On a purely personal plane: I was always enamored with English Literature. Wanted to study and then teach English as a career. When I chose Humanities everyone advised me my life would be ruined. I would live to regret the wrong choice I was making. Then came a time when there was a choice to shift to studying Psychology and specializing in Organizational Psychology. After that my career aspiration became teaching Psychology. Soon life presented another choice: IIM Calcutta. Having cleared entrance exams with difficulty, I chose to study Personnel Management & Industrial Relations(PMIR) in IIMC!! Again I faced ridicule and disbelief since my choice was not Systems or Marketing or Finance in the proverbial melting pot of IIMC. I chose PMIR as it would add value to my psycho background. Today my choices have made me: a service oriented professional, happy building other’s careers and coaching them to succeed. I am what my choices have made me.
My final take is destiny is not predetermined; it is a matter of choices we make. Think of Vivekanada restlessly asking to see God. Think of Gandhi emerging stronger from his fall in Peitermaritzburg. We shape and create our life, and our future, through our choices. Indira’s death was also shaped by her choices. Richard Bach put it beautifully: “we are free to choose a different future: or even a different past”. Think about that.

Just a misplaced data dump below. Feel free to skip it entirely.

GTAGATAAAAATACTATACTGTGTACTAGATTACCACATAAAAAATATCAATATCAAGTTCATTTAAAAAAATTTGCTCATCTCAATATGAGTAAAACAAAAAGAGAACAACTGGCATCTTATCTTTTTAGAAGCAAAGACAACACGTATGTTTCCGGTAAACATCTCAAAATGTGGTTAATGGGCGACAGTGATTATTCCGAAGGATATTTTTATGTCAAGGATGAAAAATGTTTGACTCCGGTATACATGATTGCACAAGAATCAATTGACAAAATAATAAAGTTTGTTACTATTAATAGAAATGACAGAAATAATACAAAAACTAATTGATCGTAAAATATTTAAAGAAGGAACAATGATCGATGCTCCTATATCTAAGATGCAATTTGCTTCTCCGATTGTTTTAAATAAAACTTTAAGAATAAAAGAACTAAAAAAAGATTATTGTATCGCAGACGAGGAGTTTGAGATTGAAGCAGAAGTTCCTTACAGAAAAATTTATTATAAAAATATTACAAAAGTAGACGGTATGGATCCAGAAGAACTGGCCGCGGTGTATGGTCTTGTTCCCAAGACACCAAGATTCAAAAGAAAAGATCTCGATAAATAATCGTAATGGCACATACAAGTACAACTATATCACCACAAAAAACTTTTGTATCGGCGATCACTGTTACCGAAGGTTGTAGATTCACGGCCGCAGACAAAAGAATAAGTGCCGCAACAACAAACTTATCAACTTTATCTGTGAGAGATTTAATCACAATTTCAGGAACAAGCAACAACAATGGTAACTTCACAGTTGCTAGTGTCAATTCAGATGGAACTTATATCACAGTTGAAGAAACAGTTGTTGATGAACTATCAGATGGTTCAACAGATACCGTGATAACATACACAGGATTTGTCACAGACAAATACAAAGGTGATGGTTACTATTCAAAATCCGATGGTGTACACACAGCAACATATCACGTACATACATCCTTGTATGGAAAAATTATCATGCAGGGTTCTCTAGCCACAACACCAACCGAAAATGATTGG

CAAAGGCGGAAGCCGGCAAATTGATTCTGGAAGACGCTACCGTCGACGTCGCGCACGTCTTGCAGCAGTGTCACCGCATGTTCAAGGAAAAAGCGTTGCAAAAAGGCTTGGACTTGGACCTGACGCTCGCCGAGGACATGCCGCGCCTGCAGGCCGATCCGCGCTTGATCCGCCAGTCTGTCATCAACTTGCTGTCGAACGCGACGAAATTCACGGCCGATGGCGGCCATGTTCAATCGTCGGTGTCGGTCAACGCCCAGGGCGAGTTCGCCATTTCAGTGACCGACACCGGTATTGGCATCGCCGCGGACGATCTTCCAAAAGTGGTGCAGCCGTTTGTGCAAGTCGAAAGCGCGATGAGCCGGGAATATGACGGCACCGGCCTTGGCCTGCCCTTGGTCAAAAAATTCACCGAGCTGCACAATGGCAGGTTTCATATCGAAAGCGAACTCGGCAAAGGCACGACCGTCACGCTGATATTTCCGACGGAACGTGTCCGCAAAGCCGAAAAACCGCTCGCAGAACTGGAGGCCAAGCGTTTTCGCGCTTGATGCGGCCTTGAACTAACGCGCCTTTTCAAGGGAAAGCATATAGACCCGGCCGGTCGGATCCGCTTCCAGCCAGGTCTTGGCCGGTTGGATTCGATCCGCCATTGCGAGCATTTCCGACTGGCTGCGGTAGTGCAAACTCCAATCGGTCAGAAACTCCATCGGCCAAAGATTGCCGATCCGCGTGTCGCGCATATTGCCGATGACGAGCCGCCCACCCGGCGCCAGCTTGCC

Let me end with the philosopher of philosophers Aristotle: “Excellence is never an accident… it represents the wise choice of many alternatives – choice, not chance, determines your destiny.”
Robert Frost sang beautifully: Two roads diverged in a yellow wood,
And sorry I could not travel both
… long I stood; And looked down one as far as I could
To where it bent in the undergrowth…
So friends make your choices wisely: and walk the road less travelled: vikas